None of the 12 articles were obtained through Cochrane library, and 85 articles obtained through ProQuest (Full-Text Dissertations and Theses: Health and Medicine, Nursing, and Allied Health Source) met the inclusion criteria. Three hundred and five articles were obtained by searching Google Scholar, three of which fulfilled the inclusion criteria. Two of the articles were omitted because they were duplicated. The third article was excluded because the green tea mouthwash was used on saliva specimens instead of oral environment.[21] Searching in Scopus database yielded 270 articles, only two of which met the inclusion criteria, but these two articles were duplicated too. Details of database searching are presented in [Table 1].

The study design, participants' characteristics, outcome, main results of the two eligible articles, and score given to each article according to CONSORT 2010 checklist are summarized in [Table 2].
Table 2: Summary of the studies included in the study

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The first article was performed by Farina et al.[23] They evaluated the effect of the medicinal plants Curcuma zedoaria and C. sinensis on halitosis in thirty volunteer adults of both sexes, aged 19–43 years. Green tea was administered as 10 mL mouthwash for 30 s. VSC was measured by a halimeter before, 1 min, 90 min, and 180 min after consumption of green tea mouthwash, and the outcome was compared with the placebo group (water). Details of the study method of articles are presented in [Table 1]. One minute after the mouthwash was used, a reduction occurred in VSC level, which was similar to water and green tea mouthwash. After 90 and 180 min, VSC level similarly increased in both groups.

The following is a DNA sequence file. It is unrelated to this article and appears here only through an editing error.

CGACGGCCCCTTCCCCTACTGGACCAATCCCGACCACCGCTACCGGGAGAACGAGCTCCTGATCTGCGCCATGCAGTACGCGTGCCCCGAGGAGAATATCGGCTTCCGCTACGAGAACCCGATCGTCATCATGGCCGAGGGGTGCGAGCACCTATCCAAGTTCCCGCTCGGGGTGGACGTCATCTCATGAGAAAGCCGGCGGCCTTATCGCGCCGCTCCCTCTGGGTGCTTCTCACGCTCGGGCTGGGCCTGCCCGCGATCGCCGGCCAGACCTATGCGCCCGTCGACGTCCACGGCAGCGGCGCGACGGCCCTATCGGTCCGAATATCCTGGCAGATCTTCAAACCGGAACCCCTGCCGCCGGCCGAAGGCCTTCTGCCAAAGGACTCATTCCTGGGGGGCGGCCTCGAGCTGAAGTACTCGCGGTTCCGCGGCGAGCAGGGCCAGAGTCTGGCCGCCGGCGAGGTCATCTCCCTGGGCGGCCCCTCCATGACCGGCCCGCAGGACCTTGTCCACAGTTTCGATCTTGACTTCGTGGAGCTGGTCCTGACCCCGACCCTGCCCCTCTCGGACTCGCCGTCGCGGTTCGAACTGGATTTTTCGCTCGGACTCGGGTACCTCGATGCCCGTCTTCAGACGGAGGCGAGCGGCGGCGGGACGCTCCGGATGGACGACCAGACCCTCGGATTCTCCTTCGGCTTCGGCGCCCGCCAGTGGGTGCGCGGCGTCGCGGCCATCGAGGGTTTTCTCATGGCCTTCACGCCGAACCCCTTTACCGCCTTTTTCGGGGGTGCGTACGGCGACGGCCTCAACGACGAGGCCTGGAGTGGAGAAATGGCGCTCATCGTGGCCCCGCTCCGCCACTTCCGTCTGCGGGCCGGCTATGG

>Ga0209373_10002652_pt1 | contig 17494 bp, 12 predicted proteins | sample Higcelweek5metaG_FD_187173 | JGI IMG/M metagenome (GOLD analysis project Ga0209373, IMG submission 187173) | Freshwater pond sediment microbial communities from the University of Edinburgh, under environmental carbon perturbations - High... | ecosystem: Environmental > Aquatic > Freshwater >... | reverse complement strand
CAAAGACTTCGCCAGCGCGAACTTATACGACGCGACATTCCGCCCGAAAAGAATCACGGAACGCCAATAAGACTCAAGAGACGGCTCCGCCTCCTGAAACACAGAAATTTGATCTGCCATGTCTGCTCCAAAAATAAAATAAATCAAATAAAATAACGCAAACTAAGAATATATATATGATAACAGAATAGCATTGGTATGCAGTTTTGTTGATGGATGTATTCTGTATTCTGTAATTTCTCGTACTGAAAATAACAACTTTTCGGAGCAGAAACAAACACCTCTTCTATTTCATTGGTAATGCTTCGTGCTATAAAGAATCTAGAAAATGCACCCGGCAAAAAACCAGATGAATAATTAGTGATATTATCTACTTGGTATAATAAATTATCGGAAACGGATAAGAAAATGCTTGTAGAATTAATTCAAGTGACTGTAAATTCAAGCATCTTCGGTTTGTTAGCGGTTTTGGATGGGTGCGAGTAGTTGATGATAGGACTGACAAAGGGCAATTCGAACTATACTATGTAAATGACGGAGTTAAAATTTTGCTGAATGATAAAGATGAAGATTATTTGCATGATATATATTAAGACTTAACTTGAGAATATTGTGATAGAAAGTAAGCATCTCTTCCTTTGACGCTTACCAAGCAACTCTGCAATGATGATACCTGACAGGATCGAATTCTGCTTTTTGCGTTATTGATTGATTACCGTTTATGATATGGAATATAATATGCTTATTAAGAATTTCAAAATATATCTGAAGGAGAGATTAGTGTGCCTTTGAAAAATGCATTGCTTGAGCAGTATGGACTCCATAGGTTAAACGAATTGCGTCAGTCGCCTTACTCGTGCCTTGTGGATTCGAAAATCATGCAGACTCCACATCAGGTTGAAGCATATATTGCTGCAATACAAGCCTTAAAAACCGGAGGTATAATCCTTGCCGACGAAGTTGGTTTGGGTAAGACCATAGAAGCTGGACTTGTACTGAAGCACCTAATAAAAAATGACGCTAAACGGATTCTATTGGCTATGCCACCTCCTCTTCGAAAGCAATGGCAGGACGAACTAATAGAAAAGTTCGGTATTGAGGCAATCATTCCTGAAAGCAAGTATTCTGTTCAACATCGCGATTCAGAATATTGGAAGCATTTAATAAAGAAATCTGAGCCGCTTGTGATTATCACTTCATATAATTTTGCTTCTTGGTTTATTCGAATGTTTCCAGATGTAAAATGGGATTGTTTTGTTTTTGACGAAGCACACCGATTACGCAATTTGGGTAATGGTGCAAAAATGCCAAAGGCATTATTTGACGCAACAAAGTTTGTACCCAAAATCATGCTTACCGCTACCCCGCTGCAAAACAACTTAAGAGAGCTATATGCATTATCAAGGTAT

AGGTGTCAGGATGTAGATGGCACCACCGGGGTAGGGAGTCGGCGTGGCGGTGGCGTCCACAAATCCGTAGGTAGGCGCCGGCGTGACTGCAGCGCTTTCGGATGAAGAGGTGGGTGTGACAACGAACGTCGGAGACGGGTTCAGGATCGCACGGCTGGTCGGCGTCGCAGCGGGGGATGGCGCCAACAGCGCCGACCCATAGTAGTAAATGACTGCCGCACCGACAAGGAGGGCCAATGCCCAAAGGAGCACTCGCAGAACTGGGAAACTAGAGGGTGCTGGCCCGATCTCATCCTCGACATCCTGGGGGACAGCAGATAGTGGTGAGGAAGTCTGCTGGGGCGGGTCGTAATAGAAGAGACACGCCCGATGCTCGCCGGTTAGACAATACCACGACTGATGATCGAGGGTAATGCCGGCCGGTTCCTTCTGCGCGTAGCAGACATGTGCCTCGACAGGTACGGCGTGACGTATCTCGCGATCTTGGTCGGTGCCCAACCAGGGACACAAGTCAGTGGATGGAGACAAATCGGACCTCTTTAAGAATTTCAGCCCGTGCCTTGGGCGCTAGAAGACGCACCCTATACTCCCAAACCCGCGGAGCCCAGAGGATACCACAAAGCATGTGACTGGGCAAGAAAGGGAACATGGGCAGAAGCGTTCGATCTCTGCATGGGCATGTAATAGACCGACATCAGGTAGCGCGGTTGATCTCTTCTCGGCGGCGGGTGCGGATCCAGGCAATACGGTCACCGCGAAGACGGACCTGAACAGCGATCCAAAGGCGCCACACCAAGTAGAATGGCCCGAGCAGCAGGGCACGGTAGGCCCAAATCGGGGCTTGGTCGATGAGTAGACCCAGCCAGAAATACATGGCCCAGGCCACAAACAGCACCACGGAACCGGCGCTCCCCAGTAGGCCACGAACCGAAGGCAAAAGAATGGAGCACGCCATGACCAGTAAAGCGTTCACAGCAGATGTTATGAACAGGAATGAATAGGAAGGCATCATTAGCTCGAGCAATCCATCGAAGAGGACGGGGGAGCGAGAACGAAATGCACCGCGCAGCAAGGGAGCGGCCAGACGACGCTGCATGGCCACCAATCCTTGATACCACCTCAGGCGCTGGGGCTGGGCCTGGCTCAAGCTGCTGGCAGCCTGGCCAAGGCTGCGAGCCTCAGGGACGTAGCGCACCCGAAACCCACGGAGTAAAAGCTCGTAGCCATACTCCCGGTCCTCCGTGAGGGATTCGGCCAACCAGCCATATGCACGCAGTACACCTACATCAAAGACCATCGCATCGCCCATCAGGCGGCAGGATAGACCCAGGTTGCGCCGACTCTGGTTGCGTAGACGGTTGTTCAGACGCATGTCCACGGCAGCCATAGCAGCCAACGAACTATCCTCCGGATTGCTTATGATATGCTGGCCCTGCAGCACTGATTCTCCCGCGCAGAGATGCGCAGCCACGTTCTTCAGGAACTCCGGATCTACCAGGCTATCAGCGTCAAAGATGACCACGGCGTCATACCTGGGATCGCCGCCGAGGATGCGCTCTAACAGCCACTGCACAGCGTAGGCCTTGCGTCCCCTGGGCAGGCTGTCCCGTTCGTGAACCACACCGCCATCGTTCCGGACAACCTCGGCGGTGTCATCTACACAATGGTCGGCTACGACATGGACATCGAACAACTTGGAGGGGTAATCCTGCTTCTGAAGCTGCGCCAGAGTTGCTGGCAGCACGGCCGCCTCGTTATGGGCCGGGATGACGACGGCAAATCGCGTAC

The second article was carried out by Rassameemasmaung et al.[13] Sixty participants recruited in this study were stratified according to their VSC levels. Participants in each stratum were randomly divided into green tea mouthwash and placebo group. VSC level was measured by portable sulfide monitor, and then 15 ml of green tea mouthwash was used for 1 min. VSC level was measured 30 min and 3 h later. The assigned mouthwashes were used twice daily with a specific protocol for 4 weeks. In 30 min and 3 h periods, the result showed that green tea significantly reduced VSC compared to baseline, and it was more effective than placebo; however, it was not statistically significant. However, after 28 days, differences were significant for green tea group in comparison with baseline and control group.

  Discussion Top

In addition to the importance of halitosis control for its bad effect on social communications,[24] the causative VSCs in halitosis are important to be reduced because of their ability to initiate and accelerate periodontal disease.[25] These active agents harm the gingival fibroblast DNA and cause cellular apoptosis; they also prevent osteoblastic activity and osteoclastic activity.[26]